On May 7, 1912 the first meeting of the shareholders of the club was held in the Guelph Carnegie Hall. Various committees were formed including a building committee, which had the responsibility of hiring an architect to build a clubhouse for no more than $6,500.
Vogel said it is still a mystery as to who designed the actual golf course.
A grounds committee was put together, and given a budget of $1,000, to get the grounds in shape to play golf. The farmland the course was built on was very rough, so to keep the grass short they acquired a herd of sheep to eat the grass.
During the wartime period, around 1917, the cost to join the private club was an entrance fee of $20, and an annual fee of $10 for men and $6.50 for women. Today a full membership costs $1,200.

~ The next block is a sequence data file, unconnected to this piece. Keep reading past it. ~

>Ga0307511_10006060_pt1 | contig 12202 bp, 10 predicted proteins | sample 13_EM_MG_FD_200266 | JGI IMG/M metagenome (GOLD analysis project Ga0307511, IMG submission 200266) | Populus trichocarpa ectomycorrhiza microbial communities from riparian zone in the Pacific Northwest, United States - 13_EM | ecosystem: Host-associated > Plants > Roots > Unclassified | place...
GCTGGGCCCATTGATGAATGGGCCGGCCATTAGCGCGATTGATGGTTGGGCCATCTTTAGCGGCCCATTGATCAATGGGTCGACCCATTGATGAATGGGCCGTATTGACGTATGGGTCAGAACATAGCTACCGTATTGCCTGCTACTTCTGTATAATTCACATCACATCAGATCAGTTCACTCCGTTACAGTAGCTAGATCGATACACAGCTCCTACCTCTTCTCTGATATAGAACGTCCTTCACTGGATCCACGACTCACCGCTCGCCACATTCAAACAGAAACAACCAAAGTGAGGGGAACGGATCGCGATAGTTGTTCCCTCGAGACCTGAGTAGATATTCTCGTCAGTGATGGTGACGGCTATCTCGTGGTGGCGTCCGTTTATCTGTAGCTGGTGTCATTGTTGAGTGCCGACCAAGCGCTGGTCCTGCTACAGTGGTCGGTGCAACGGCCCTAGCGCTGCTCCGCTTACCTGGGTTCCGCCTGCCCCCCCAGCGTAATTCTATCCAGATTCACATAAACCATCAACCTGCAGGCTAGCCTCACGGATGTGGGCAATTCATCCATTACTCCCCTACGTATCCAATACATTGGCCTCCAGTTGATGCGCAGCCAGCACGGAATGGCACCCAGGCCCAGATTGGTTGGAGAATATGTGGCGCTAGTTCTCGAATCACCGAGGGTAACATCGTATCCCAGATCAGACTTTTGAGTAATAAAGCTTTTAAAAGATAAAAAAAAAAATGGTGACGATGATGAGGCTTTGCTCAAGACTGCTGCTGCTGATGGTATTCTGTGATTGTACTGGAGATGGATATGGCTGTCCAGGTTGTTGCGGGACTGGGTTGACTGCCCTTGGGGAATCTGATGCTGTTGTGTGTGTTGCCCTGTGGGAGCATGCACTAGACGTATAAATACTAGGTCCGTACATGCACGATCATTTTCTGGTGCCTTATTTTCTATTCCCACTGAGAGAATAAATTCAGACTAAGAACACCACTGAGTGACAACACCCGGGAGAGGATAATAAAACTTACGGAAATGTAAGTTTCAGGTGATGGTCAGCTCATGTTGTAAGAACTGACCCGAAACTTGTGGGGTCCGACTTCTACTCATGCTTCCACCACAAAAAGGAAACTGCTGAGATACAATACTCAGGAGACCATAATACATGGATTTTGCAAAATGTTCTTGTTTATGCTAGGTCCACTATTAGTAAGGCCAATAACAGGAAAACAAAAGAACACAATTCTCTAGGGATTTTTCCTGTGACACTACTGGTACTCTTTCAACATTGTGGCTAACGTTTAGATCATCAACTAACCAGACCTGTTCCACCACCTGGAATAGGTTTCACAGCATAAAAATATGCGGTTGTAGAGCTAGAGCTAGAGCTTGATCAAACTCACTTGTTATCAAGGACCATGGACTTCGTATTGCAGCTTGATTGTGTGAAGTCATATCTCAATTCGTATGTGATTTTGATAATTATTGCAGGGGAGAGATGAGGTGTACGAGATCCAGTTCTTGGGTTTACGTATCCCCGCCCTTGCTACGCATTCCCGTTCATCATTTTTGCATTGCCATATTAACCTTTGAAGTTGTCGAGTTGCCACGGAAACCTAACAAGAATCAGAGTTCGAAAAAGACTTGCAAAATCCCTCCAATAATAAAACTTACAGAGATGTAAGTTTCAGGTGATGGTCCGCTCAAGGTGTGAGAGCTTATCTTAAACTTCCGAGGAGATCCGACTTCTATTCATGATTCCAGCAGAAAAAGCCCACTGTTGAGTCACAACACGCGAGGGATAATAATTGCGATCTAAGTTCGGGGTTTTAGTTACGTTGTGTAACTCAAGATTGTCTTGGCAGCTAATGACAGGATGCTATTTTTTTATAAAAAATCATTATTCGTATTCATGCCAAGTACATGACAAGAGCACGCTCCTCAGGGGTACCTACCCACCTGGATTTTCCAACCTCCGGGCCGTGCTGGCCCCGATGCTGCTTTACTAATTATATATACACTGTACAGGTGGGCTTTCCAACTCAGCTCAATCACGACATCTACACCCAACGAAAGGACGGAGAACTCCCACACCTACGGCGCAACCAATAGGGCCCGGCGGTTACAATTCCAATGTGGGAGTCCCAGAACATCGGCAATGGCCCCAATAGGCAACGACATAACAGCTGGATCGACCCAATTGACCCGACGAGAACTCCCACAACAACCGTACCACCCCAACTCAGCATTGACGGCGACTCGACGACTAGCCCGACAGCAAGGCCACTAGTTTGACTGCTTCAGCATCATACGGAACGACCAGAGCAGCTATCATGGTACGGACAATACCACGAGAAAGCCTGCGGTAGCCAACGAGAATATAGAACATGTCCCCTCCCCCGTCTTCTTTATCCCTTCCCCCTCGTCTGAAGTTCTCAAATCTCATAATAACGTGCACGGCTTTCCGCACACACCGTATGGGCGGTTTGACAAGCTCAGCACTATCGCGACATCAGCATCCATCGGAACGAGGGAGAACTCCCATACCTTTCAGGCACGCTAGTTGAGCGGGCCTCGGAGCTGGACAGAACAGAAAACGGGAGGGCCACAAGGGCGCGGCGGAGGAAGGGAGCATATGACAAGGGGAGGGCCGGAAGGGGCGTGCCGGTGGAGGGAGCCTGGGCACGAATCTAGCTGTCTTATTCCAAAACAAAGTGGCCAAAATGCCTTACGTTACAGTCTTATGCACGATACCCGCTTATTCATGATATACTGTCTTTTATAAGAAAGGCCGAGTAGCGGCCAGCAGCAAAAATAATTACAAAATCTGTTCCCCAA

Guelph native Arthur W. Cutten was one of the first members of the Guelph Country Club. He later went on to design his own course, the Cutten Club (now Cutten Fields), also in the Royal City.
The biggest match in the Guelph Country Club’s history was put together by Cutten himself. In the summer of 1916, he helped to set up a one-on-one round between American Charles (Chick) Evans, the United States Amateur and Open champion, and Canadian George Lyons, who won gold at the 1904 Olympics.
At the time, this was not only a match of golf, but also, a matter of national pride.
The pair played the nine holes twice, as the younger Evans scored a 69 and Lyon a 75. According to an August 1916 article, The Champion in Guelph, written by W.H. Webling in Canadian Golfer: “The match would have been fairly close had Mr. Lyon been able to strike his true putting stride and hole his ball occasionally.”